The Olympics Make Me Feel Bad.

The Olympics are a time of celebrating the accomplishments of individual athletes and teams of athletes from all around the world. They put in a tremendous amount of dedication toward their craft, and many do so already knowing that the podium is most likely out of reach. It is truly inspirational to see them succeed, but for some reason, I always feel bad about myself while watching the games.

I always think, “Damn I’m sitting here watching this and eating leftover cupcakes while that 15-year-old girl from Russia is crushing it.”  Last night, during the newest slope-style event, I sat there telling Ellie that I could totally do that . . . knowing full well it wasn’t true. What is most depressing is that, at 25 years old, I would be considered middle-aged in terms of Olympians. Ugh.

I understand that I had different priorities growing up: I wasn’t dedicated to training. I didn’t wake up at 4:00 a.m. to head to the rink. And I sure as hell didn’t go out of my way to do extra physical activity. Instead, I honed my cyber-athlete reflexes in Counter Strike and WoW. And I wasn’t half-bad at either of those, if I do say so myself. But I still feel pangs of guilt at not going all-out and not dedicating more time to sports.

As I beat myself up over it last night, I realized that the only things truly separating myself, or any of us, from the Olympians competing in Sochi is time investment and drive. I am a firm believer that anyone can achieve a stellar level of physical fitness, given enough time and dedication. Knowing a bit of the genetics behind what makes us human, I know that a practically negligible amount of DNA truly separates us as individuals. It is why anyone can go from the couch to running a 5K, or even to running a Marathon, for that matter. Given enough effort, everyone can achieve what they set out to do.

Really, it comes down to where your priorities fall. I’ve made fitness more of a top priority for myself over the past two years, and many of you have as well. But recently it has fallen down in the rankings for various reasons. I suppose I should thank the Olympics for getting me me to reevaluate where I stand and to try—once again—to elevate fitness to the top of my list. Damn that 15-year-old Russian girl for making me feel guilty.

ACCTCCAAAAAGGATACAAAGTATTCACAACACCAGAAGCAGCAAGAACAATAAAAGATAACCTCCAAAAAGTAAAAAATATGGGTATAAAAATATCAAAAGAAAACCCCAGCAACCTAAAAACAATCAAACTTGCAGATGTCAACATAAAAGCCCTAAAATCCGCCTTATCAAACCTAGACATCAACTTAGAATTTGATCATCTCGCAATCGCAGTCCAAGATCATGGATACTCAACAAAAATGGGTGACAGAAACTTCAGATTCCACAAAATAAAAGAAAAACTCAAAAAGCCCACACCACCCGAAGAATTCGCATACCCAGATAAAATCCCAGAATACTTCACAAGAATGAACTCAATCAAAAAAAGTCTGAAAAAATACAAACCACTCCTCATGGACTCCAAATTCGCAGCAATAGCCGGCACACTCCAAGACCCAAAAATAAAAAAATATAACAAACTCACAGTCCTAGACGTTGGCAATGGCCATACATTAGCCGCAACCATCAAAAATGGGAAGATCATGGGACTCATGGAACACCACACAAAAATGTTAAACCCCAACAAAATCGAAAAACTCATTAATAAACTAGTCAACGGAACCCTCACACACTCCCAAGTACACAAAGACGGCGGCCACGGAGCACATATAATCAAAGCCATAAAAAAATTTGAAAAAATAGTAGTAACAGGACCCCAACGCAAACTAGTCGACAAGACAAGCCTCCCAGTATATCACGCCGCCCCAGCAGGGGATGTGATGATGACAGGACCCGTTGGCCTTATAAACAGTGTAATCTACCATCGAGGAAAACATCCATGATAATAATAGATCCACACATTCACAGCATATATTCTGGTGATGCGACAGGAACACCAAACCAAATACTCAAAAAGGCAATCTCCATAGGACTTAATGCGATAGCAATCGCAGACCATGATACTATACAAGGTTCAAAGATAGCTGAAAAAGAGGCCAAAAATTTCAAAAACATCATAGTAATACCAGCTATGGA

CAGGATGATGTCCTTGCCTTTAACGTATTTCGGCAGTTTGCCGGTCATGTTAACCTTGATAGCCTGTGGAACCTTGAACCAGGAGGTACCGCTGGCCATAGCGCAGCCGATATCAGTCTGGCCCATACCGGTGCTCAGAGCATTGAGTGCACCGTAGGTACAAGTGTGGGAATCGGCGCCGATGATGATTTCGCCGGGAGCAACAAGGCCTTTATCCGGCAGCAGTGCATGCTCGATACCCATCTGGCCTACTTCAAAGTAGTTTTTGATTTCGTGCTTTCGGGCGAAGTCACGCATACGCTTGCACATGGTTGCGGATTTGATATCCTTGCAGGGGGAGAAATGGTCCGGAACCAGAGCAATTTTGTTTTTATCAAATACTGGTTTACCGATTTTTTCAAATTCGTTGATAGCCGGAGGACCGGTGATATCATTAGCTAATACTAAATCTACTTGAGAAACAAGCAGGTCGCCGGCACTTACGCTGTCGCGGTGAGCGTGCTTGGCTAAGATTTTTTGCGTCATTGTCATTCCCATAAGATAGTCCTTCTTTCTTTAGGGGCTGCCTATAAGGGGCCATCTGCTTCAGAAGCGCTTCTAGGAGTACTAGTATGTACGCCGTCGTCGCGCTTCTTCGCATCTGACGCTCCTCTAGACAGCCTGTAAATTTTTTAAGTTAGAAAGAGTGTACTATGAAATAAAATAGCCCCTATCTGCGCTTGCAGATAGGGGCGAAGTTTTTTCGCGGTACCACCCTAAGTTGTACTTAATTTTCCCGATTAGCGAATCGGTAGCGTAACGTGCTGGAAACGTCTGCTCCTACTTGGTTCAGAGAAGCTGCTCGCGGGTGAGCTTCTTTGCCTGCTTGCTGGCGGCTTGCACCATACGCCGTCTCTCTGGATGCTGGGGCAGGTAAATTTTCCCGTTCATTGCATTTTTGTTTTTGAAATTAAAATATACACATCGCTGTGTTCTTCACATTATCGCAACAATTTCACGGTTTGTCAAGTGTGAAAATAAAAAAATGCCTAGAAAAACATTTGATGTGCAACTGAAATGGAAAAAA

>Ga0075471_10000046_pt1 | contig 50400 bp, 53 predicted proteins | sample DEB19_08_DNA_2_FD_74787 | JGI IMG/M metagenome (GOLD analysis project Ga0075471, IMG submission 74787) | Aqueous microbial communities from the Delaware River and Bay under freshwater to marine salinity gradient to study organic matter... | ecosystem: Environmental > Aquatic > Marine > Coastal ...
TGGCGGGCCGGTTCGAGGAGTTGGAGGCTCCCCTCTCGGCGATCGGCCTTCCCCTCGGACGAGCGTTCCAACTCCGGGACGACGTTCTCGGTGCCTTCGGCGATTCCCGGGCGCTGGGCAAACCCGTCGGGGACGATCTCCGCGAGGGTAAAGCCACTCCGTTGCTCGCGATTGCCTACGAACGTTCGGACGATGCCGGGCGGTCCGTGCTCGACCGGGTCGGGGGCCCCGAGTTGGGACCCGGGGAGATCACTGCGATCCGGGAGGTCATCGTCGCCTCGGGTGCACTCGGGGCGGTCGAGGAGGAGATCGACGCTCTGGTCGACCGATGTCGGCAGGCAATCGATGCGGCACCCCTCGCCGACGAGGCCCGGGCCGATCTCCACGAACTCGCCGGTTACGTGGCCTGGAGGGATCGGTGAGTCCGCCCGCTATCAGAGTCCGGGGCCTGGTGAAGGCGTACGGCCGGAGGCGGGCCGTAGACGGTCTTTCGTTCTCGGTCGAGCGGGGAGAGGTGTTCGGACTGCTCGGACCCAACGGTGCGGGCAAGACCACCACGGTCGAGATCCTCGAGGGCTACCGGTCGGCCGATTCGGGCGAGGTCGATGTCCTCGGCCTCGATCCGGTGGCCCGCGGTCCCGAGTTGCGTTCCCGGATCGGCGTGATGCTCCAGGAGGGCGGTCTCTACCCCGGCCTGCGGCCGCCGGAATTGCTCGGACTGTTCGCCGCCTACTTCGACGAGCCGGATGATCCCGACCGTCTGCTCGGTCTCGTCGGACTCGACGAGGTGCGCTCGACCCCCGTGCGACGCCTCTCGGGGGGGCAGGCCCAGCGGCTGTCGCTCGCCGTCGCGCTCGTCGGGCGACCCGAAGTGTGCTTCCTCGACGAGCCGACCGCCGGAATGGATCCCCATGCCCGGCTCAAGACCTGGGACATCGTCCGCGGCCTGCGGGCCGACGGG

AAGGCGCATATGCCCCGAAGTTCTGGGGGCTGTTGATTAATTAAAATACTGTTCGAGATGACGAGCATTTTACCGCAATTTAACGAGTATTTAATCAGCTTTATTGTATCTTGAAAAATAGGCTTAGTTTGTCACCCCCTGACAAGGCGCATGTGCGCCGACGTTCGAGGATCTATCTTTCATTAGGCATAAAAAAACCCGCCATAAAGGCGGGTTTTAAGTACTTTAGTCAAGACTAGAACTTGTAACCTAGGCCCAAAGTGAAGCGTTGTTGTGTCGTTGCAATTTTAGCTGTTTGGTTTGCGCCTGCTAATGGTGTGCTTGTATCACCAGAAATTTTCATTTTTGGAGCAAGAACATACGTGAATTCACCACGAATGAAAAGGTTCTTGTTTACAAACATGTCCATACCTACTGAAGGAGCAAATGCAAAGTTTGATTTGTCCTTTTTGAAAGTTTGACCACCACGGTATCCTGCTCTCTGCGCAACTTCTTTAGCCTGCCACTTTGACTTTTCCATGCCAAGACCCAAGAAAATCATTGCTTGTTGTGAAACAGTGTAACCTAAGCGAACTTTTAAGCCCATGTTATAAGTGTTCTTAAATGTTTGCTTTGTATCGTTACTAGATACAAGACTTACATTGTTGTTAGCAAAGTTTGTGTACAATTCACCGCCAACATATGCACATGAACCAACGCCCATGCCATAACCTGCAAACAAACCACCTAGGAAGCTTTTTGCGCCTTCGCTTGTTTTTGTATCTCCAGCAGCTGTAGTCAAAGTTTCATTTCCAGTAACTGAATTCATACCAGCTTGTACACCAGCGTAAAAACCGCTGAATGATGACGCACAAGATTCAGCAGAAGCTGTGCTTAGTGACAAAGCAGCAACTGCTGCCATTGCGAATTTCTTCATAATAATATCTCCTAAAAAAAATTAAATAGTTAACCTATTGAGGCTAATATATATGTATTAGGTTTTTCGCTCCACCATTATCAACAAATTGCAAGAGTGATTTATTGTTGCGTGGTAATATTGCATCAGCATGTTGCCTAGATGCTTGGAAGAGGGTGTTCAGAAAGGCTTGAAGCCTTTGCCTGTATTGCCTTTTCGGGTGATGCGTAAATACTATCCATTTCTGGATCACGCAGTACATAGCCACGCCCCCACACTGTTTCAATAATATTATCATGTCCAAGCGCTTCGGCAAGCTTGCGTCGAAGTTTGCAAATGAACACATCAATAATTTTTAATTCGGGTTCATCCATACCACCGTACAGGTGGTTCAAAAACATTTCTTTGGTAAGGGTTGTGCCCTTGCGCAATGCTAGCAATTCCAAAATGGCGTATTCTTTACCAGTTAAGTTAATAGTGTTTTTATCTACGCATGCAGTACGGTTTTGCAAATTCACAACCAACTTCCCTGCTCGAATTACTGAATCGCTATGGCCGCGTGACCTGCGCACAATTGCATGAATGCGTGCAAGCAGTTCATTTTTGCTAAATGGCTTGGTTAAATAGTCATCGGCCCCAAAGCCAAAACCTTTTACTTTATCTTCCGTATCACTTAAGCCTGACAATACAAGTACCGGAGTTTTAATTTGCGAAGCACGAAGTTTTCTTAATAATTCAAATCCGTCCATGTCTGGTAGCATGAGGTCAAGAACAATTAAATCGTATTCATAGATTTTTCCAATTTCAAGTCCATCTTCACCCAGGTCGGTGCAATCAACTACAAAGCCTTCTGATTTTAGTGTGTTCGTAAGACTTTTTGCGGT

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About Jon

Since starting 2 Fat Nerds in 2011: 60 lbs lighter, 2 half marathons, 1 triathlon, many 5ks and a whole host of new friends made. If you have ever doubted that you can become a runner and get in shape, think again. It is possible.

Posted on February 10, 2014, in Random thoughts and tagged , , , . Bookmark the permalink. 6 Comments.

  1. Good post! Begin again, and tie your beginnings together from the beginning of time; before long, you’re a practitioner.

  2. Look up to the 15 year old Russian figure skater, and all of the athletes for that matter for renewed inspiration! For most of us its not about being the best in the world – its about finding the best in ourselves.

    • Whoa, AScott. That got real. Very true, though. I know I lose sight of things and get down on myself because, for example, I didn’t join the cross-country team or swim team in high school and think about what could have been if I had. But I have to remember that, even though I didn’t run or swim then, at least I’m running and swimming now and have proven to myself that I can do it and can keep pushing beyond my goals!

  3. You are out of your got-danged MAIIIIIIIIND if you think “anyone can work hard enough to be an Olympian.” You might get good, but you don’t get to that level with JUST hard work. There are what, 1000 Olympians in each season’s games? How many people do you think put in as much work as them to train? I GUARANTEE it’s more than 1.6666666666666666666666666666667e-7% of the earth’s population.

    • Probably also need to have all the resources at your disposal too, but I believe anyone can achieve it

      • Agreed! If we all could quit our jobs and had all kinds of money and could move to mountainous places and could ski all day (or what have you), I think there would be nothing physically stopping us from achieving Olympian-like athleticism. Granted, there are those with physical limitations (such as amputees) that might keep them from pulling tricks like Shaun White, but watching the Paralympic Games, it’s clear that they, too, train as Olympians and pull off some badass tricks of their own.

        It’s more about motivation and dedication. Like, are you willing to wake up at 4:00 a.m. to go slap on your frigging giant skis and jump off a ramp at 80 mph because that’s the only opportunity in your day you have to do it? Are you willing to eat as healthy as humanly possible to get the most out of your nutrition (ignoring that one snowboarder who eats a ton of pizza and still won gold)? I envy their dedication. I just like sleeping and eating cupcakes way too much.

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